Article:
Air Temperatures – The following maximum temperatures (F) were recorded across the state of Hawaii Tuesday:
80 Lihue, Kauai
81 Honolulu, Oahu
81 Kahului, Maui
82 Kona, Hawaii
77 Hilo, Hawaii
Air Temperatures ranged between these warmest and coolest spots near sea level – and on the highest mountain tops on Maui and the Big Island…as of 743pm Tuesday evening:
Kailua Kona – 78
Hilo, Hawaii - 73
Haleakala Summit – 45 (near 10,000 feet on Maui)
Mauna Kea Summit – 34 (13,000+ feet on the Big Island)
Hawaii’s Mountains – Here’s a link to the live web cam on the summit of near 13,800 foot Mauna Kea on the Big Island of Hawaii. This web cam is available during the daylight hours here in the islands…and when there’s a big moon shining down during the night at times. Plus, during the nights you will be able to see stars, and the sunrise and sunset too… depending upon weather conditions.
Locally gusty winds…otherwise light southeasterly
breezes elsewhere – voggy in places
Off and on light showers…a few locally heavier – drier
weather in general next week
The following numbers represent the most recent top wind gusts (mph), along with directions…as of Tuesday evening:
12 Puu Opae, Kauai – SSW
22 Makua Range, Oahu – SW
13 Molokai – SE
09 Lanai – S
15 Kahoolawe – NW
10 Lipoa, Maui – NE
18 PTA West, Big Island – NW
Here are the latest 24-hour precipitation totals (inches) for each of the islands…as of Tuesday evening (545pm totals):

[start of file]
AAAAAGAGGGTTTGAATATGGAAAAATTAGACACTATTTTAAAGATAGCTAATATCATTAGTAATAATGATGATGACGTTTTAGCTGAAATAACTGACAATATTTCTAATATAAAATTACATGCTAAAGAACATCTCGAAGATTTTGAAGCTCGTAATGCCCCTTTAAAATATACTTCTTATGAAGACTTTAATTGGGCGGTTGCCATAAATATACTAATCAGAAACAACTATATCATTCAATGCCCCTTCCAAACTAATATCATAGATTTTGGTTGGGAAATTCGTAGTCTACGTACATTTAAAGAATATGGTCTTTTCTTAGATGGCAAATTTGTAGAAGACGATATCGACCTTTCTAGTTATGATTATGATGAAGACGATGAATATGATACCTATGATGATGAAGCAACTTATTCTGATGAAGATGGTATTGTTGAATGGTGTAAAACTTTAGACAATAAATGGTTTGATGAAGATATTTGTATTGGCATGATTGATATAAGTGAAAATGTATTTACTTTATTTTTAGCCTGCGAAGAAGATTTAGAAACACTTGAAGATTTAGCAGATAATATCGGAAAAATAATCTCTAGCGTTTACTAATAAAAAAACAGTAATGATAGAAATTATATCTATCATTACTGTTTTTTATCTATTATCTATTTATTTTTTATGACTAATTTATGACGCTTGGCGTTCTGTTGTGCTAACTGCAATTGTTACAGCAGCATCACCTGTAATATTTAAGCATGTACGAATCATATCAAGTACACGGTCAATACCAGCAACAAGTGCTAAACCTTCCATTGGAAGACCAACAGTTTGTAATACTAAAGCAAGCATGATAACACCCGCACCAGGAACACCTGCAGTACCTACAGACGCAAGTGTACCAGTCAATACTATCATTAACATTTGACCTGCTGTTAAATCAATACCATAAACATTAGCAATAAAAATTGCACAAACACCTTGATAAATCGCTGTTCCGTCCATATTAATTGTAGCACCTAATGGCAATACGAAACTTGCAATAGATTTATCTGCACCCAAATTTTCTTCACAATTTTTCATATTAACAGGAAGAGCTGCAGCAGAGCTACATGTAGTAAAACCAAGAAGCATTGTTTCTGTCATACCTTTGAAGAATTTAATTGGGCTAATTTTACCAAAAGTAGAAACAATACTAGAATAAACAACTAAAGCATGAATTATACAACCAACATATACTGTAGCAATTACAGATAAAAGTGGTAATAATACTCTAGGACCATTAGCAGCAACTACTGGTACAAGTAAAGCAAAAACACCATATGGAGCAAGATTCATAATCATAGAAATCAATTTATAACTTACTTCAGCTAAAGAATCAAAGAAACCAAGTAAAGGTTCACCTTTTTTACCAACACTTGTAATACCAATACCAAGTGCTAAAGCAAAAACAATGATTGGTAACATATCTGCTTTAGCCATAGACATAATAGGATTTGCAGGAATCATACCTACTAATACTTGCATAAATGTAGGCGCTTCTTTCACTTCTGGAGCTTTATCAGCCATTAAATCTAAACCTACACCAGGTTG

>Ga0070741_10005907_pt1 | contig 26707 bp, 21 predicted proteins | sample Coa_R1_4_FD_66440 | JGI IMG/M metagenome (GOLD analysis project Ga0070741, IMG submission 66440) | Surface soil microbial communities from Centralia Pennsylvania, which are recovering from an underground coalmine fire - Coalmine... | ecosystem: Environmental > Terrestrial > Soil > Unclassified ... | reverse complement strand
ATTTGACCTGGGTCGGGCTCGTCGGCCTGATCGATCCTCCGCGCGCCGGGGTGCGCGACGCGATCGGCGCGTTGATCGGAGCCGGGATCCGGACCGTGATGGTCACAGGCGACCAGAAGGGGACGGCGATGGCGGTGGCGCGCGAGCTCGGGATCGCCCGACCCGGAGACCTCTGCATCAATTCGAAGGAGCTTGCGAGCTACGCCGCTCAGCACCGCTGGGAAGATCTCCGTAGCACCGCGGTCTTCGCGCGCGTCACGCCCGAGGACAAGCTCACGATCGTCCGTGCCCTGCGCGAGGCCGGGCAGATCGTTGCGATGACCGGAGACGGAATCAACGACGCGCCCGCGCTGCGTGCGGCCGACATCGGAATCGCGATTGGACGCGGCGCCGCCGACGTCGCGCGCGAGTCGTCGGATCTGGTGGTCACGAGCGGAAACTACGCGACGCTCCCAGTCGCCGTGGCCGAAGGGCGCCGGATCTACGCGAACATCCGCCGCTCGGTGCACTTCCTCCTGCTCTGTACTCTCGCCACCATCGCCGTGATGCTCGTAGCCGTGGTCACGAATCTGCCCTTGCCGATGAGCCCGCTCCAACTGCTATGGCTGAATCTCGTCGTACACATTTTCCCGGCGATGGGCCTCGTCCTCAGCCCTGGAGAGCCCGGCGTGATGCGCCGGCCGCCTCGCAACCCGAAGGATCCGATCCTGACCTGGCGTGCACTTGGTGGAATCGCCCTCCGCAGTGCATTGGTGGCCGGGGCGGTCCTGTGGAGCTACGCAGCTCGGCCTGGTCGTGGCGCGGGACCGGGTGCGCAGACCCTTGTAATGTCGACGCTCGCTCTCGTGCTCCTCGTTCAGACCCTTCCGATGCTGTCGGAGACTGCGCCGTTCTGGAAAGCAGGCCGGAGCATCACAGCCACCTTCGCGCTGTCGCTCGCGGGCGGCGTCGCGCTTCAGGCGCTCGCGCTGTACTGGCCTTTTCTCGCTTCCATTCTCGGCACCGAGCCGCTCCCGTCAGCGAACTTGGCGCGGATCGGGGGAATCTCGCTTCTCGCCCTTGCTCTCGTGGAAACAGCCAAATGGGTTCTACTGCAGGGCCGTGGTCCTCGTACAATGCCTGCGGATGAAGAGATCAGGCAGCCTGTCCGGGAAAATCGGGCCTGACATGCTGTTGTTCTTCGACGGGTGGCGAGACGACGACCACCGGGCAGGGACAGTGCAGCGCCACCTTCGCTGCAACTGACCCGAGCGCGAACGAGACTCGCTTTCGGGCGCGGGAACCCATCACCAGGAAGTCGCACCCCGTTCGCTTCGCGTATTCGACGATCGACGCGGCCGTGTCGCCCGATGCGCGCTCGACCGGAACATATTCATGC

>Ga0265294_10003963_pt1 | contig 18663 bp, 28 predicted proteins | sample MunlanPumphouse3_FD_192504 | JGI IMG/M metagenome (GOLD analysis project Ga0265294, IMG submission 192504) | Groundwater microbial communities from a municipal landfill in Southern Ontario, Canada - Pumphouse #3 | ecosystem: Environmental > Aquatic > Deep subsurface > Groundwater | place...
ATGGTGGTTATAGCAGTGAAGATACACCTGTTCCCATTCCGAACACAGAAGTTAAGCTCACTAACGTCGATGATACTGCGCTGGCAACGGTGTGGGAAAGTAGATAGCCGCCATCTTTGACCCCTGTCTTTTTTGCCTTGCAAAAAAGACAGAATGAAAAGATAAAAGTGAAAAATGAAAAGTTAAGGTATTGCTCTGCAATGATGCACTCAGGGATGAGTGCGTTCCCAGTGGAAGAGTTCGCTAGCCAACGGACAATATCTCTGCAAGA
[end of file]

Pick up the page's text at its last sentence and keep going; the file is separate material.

0.74 Lihue airport, Kauai
0.50 St. Stephens, Oahu
0.53 Kula Branch Station, Maui
2.79 Kaupulehu, Big Island
We can use the following links to see what’s going on in our area of the north central Pacific Ocean. Here’s the latest NOAA satellite picture – the latest looping satellite image… and finally the latest looping radar image for the Hawaiian Islands.
~~~ Hawaii Weather Narrative ~~~
Generally light breezes in most areas…from the southeast. Here’s the latest weather map, showing the Hawaiian Islands, and the rest of the North Pacific Ocean. Here’s a real-time wind profile of the central Pacific…centered on the Hawaiian Islands. ~~~ We find troughs of low pressure to the northwest of the islands, with another trough over the Big Island. At the same time, we see high pressure systems well offshore to the northeast and north of Hawaii…with their associated ridges. Winds will generally blow on the light side from the southeast. It may take until this weekend before the trade winds return, continuing on into early next week.
Satellite imagery continues to show considerable clouds over the eastern islands…with some clearing over Kauai and Oahu. Most of this cloudiness, or at least a large part, consists of high and middle level clouds. This rather extensive field of clouds over the eastern islands, and to the east of there, is trying to migrate a bit further eastward…although with some hesitation. Here’s the looping radar image, showing light to moderate showers over and around the state…affecting generally the eastern islands. Looking at this larger satellite image, which is in the looping mode, we can see this rather dense area of multi-layered clouds gradually shifting east and northeastward.